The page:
Recruitment Resource Planning Is A Critical Business Function
Despite being two of the most important pillars and processes of business, workforce planning and recruitment resource planning don’t often get the attention and care they deserve. Many business leaders understand the importance of planning, but they don’t take the time to focus on it in the strategic way they need if they hope to grow.
When you look at it, human capital is quite literally capital. The people you hire for your organisation impact every facet of your business. Achieving your growth and business goals becomes immensely challenging without the right people in the right roles. Below, we’ll touch on why companies need to emphasise their recruitment planning and headcount strategies if they hope to succeed in the years ahead.
Recruiting Isn’t Just A Line Item.
Often CEOs and CFOs look at recruiting as a cost centre item that needs to be handled and managed within the HR department, rather than embracing it as the core business process. Without recruiting vital employees, an organisation can’t hope to succeed or expand its business operations.
In the past, corporate leaders might have gotten away with this attitude. Still, in the midst of the “Great Resignation” and the candidate-driven market we’re currently experiencing, it is crucial that you align your business goals and people strategy. In September 2021, the quit rates, or the rate at which workers leave their positions, skyrocketed, hitting a record number of resignations. October was not much better, seeing more employees leave their jobs and join in on the rising resignation trend.
How Headcount Planning Can Help
Having a headcount strategy in place can help organisations offset the negative impacts of such high quit rates. The trouble is that creating a headcount plan for this year has become increasingly complex with the added factors of significant employee attrition and challenging workforce availability.
One problem companies face when trying to implement a headcount plan is getting executive buy-in. Talent leaders need to convince their executive suite that recruiting is not just a one-off process but is instead a core business function.
Think about this: when a company builds a sales team, it is common to work backwards, starting with your revenue goals. The team works to establish the company’s revenue generation and then has to hire additional sales representatives based on those numbers. Much of the same strategy can be seen in the construction sector. Planners need to establish their production goals and then work backwards to determine the resources required to reach those goals.
Recruiting should be viewed in much the same way.
First, you should set the headcount goals for the upcoming year, and then you and your team can realistically calculate and determine the productivity per recruiting resource. Only once you’ve chosen this value can you discern the recruiting resources needed to reach your business goals.
What’s difficult is that CEOs often are more hesitant to add positions or scale their recruiting functions, leaving their departments under-resourced and overworked. But, there is never much hesitancy to increase capacity and add posts for the sales team. Recruiters and hiring managers need to convey the importance of a supported and staffed recruitment department so that they can focus on finding and retaining the best talent.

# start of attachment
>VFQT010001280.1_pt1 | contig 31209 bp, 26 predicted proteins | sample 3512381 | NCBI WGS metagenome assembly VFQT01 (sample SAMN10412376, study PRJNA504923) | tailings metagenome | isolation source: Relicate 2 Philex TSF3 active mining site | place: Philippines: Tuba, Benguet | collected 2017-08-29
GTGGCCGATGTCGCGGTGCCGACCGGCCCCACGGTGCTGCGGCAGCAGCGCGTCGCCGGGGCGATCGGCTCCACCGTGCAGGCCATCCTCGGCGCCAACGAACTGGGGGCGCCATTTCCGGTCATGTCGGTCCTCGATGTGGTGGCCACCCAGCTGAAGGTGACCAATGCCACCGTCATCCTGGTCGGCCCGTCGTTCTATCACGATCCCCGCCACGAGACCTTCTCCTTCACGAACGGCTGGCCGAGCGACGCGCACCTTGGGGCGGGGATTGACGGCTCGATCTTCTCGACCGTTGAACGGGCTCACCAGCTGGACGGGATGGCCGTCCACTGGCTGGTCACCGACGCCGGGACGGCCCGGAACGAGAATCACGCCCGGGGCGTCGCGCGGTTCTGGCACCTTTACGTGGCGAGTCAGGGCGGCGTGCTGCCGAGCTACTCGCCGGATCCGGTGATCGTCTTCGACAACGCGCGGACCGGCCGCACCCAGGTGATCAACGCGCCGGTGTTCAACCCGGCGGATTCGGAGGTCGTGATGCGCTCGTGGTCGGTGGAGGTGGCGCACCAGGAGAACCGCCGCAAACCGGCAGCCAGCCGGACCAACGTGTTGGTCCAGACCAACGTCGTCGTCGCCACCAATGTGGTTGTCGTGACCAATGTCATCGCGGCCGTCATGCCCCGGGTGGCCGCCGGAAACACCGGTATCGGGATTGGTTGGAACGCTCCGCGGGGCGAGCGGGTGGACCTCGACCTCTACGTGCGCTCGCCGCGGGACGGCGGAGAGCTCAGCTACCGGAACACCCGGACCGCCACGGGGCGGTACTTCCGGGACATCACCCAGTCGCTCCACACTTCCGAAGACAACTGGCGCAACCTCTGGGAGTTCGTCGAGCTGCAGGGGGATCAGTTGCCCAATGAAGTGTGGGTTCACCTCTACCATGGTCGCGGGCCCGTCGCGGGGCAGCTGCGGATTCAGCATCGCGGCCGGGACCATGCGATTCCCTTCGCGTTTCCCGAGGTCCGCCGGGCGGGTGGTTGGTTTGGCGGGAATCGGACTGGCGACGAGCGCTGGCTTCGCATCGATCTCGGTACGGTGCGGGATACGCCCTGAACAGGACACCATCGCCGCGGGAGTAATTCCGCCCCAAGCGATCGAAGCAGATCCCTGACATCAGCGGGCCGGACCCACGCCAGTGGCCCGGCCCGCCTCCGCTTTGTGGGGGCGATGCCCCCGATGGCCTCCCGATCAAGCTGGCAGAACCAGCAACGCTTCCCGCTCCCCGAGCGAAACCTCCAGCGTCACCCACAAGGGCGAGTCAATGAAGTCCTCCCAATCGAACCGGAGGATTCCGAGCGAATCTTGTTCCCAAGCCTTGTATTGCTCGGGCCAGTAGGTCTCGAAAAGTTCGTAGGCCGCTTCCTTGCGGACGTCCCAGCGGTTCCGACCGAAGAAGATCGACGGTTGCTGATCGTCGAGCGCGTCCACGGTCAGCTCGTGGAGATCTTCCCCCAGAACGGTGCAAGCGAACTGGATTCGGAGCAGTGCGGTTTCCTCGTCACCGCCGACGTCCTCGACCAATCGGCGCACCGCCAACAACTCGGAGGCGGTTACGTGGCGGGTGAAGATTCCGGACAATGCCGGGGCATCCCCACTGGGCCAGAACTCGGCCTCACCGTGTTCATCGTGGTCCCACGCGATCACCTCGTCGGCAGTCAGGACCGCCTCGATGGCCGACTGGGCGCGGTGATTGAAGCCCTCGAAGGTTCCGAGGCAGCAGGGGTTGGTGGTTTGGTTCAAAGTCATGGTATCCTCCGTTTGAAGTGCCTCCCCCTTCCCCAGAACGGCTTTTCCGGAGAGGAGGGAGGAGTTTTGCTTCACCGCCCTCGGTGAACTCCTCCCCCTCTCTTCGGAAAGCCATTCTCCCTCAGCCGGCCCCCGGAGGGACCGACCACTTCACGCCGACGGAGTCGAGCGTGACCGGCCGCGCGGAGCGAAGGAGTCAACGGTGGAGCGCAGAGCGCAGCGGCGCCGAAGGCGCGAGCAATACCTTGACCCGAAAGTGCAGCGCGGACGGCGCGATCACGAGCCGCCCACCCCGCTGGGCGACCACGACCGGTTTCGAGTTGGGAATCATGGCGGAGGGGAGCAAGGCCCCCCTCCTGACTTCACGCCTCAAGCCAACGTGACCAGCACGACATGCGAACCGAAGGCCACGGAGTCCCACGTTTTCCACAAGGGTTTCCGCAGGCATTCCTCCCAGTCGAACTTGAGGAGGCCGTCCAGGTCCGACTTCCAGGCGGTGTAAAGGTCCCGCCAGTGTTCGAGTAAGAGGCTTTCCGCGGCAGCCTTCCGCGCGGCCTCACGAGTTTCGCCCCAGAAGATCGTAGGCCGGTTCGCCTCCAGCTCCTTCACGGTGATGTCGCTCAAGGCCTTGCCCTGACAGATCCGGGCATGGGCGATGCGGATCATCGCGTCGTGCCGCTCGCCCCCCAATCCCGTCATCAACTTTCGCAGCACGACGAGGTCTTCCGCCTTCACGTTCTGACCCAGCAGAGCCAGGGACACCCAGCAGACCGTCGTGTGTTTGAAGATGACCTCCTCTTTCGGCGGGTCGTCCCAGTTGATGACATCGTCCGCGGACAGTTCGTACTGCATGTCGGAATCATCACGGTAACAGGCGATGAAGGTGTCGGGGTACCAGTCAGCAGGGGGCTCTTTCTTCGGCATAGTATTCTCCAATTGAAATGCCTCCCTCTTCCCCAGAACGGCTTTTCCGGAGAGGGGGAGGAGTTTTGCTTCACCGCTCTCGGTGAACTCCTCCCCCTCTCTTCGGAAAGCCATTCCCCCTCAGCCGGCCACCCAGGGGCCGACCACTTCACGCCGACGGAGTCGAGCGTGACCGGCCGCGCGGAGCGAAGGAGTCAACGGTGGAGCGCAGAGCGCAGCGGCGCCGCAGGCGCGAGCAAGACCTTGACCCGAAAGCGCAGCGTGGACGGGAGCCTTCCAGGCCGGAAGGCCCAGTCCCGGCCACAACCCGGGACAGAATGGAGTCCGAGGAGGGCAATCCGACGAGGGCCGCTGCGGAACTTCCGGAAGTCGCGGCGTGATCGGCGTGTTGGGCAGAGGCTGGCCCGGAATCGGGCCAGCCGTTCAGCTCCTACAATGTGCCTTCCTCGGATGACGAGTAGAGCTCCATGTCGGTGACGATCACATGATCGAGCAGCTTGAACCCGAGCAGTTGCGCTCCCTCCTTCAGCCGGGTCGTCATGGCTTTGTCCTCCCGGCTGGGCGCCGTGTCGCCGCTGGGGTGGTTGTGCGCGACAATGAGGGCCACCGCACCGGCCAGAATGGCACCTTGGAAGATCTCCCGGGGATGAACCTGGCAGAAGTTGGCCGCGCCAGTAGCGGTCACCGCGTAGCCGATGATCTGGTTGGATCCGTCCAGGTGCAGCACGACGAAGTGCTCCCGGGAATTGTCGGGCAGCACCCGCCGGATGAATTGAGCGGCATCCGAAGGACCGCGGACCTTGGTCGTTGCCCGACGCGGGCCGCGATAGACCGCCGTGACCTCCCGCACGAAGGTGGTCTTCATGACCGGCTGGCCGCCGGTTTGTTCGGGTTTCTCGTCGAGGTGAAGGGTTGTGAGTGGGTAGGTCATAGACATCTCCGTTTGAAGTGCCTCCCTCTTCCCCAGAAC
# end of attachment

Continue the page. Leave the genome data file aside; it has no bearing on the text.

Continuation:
How To Create A Headcount Plan
Creating a headcount plan and recruitment resource plan is a fairly straightforward process:
- Leaders need to determine the new roles they need to achieve this year’s business goals
- These numbers need to be adjusted for turnover and internal churn
- The revised numbers then generate the total number of positions that your recruiting team needs to fill
Typical challenges are that planners will often underestimate the attrition rate and overlook the impact of internal churn on their planning. This and the open roles that are filled internally can create additional positions that your recruiters need to be backfilled. All-in-all, a realistic recruitment demand plan needs to reflect the following:
When your team has an accurate visual for the total demand for recruiting and the recruiting productivity metrics you’re analysing (such as how many roles a recruiter can manage per month), you can calculate the number of resources you need. The result is something similar to the salesforce analogy.
It’s no secret that securing quality recruiting resources is a challenge in today’s environment. Strong, skilled recruiters are in high demand, and the best ones are hard to find. This means that talent leaders need to demand a seat at the workforce planning table to more accurately convey the importance of seeing recruiting as a business function that drives outcomes versus just a cost centre. Hiring managers are no longer just “filling a job.” Today’s professional hiring roles demand natural talent and a specific and robust set of skills. These positions call for expert human capital that can be difficult to locate and retain.
In times of tough competition, enlisting the help of an external recruitment and sourcing team can lessen the burden your internal team faces. Lechley Associates is here to support your hiring goals and help you find the talent your company needs. To learn more about how our expert sourcers can help or start determining your headcount plan, reach out to us today.